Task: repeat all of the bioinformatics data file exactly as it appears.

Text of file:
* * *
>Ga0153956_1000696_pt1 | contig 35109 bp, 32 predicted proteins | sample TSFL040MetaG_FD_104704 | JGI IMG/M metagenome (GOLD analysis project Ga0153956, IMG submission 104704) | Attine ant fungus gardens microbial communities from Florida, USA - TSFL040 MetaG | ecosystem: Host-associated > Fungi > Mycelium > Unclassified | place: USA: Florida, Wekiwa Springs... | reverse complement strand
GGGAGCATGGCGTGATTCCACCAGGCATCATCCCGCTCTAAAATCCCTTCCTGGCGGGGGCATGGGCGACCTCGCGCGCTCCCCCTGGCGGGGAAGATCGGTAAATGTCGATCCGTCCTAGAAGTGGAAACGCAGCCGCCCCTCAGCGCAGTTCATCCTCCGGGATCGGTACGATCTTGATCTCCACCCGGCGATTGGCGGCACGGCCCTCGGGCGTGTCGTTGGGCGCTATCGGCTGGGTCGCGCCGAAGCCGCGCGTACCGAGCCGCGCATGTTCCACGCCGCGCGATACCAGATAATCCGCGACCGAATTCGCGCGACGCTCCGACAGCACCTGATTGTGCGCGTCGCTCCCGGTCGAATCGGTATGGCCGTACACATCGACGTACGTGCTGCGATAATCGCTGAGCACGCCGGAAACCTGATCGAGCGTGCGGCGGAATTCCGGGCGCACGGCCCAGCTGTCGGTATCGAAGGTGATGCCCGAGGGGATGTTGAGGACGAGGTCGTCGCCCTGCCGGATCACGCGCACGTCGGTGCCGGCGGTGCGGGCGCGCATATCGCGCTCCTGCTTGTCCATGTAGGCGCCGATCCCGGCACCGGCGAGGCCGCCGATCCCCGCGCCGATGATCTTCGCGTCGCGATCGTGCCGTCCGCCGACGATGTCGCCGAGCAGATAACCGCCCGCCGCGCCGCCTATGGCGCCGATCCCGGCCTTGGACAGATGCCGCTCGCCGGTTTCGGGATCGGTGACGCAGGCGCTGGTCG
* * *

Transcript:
>Ga0153956_1000696_pt1 | contig 35109 bp, 32 predicted proteins | sample TSFL040MetaG_FD_104704 | JGI IMG/M metagenome (GOLD analysis project Ga0153956, IMG submission 104704) | Attine ant fungus gardens microbial communities from Florida, USA - TSFL040 MetaG | ecosystem: Host-associated > Fungi > Mycelium > Unclassified | place: USA: Florida, Wekiwa Springs... | reverse complement strand
GGGAGCATGGCGTGATTCCACCAGGCATCATCCCGCTCTAAAATCCCTTCCTGGCGGGGGCATGGGCGACCTCGCGCGCTCCCCCTGGCGGGGAAGATCGGTAAATGTCGATCCGTCCTAGAAGTGGAAACGCAGCCGCCCCTCAGCGCAGTTCATCCTCCGGGATCGGTACGATCTTGATCTCCACCCGGCGATTGGCGGCACGGCCCTCGGGCGTGTCGTTGGGCGCTATCGGCTGGGTCGCGCCGAAGCCGCGCGTACCGAGCCGCGCATGTTCCACGCCGCGCGATACCAGATAATCCGCGACCGAATTCGCGCGACGCTCCGACAGCACCTGATTGTGCGCGTCGCTCCCGGTCGAATCGGTATGGCCGTACACATCGACGTACGTGCTGCGATAATCGCTGAGCACGCCGGAAACCTGATCGAGCGTGCGGCGGAATTCCGGGCGCACGGCCCAGCTGTCGGTATCGAAGGTGATGCCCGAGGGGATGTTGAGGACGAGGTCGTCGCCCTGCCGGATCACGCGCACGTCGGTGCCGGCGGTGCGGGCGCGCATATCGCGCTCCTGCTTGTCCATGTAGGCGCCGATCCCGGCACCGGCGAGGCCGCCGATCCCCGCGCCGATGATCTTCGCGTCGCGATCGTGCCGTCCGCCGACGATGTCGCCGAGCAGATAACCGCCCGCCGCGCCGCCTATGGCGCCGATCCCGGCCTTGGACAGATGCCGCTCGCCGGTTTCGGGATCGGTGACGCAGGCGCTGGTCG